In order to define Humanities, I think it is helpful to define what does not fall under Humanities. I divide up the academic disciplines into categories: Natural Sciences, Social Sciences, and Humanities.
I will define Humanities by exploring the similarities and differences between Social Sciences and Humanities, as Social Sciences are the closest parallel to Humanities. While both use empirics, Social Sciences use scientific approaches to examine human society and interactions, while Humanities relies more on critical and analytical approaches. What makes Humanities distinct from Social Sciences is its focus on human experiences to analyze society, culture, and interactions. Humanities is also an academic discipline, which means it must focus on the delivering of information from one person to another. So, I define Humanities as:
The academic study that observes, uncovers, and filters the human experience and teaches it to others.
The specific wording of this definition will become clearer later in this essay, but for now it is important to understand that Humanities studies the human experience.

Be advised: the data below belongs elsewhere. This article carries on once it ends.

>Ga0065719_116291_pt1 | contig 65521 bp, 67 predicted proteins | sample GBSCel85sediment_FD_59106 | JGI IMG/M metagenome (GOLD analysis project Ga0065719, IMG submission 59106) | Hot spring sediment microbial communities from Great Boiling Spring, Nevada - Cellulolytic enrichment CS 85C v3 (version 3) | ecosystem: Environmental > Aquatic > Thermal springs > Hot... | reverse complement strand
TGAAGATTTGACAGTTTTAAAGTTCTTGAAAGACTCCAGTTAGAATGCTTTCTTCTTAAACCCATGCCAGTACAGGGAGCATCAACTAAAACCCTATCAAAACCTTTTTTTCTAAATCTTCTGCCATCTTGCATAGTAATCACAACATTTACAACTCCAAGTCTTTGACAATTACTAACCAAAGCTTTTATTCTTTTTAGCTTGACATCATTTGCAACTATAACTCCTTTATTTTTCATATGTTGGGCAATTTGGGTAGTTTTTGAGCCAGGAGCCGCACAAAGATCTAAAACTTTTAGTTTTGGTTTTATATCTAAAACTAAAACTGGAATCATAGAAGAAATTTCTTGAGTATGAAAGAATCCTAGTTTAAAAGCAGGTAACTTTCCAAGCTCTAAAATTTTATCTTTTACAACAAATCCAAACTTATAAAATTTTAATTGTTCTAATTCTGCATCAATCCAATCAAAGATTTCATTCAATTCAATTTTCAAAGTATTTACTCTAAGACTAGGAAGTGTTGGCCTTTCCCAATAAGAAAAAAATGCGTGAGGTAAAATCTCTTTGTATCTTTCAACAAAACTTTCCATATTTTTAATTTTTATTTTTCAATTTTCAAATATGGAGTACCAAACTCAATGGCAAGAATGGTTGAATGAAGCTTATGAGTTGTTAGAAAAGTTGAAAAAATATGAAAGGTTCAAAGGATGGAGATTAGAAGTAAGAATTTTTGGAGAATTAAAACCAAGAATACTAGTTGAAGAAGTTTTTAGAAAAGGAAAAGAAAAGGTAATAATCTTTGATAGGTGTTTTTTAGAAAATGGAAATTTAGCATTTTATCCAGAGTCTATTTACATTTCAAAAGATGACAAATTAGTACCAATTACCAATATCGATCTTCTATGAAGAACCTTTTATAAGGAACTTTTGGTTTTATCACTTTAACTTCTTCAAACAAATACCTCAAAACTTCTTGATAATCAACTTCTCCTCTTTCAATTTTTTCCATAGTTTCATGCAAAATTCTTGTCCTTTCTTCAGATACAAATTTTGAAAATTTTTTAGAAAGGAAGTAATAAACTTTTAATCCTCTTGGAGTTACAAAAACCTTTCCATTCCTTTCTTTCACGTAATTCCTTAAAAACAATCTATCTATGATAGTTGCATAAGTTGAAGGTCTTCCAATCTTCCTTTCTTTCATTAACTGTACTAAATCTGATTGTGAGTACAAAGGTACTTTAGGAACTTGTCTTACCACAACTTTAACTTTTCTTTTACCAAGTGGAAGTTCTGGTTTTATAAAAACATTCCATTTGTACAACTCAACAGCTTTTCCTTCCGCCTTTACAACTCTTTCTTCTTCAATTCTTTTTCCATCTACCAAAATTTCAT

The issue with Humanities is that there is no right answer for what it means to be human or what humanity is. Because the human experience is completely subjective, Humanities can only discover patterns, and the absolute truth about human experience can only be found in individual experiences and cannot be applied to all of humanity. In the first unit of the Humanities class, we explored scholars’ beliefs on what fundamental rights humans had. John Locke argued that all humans have the right to life, liberty, and property, while Karl Marx critiqued Locke’s idea of property, arguing that it was a learned, capitalist concept, not a fundamental right. In unit two we examined how human experience is shaped by conceptual frameworks. Frameworks, like language or religious beliefs, determine what knowledge is considered valuable, therefore affecting how we view the world. These paradigms shape our actions and thoughts while providing diversity in the human experience, because groups of people have different frames of reference in which they see the world. In one of our lectures, we had a panel of three linguists discuss how language can shape value. Because languages are the way that we explain our human experiences to other people, different languages have different ways of molding the human experience. For example, in German, the word schadenfreude is best translated to taking joy/pleasure from other’s misfortunes. In English, there is no singular word for this, because taking pleasure from other’s misfortunes is not something that is highlighted in the American experience.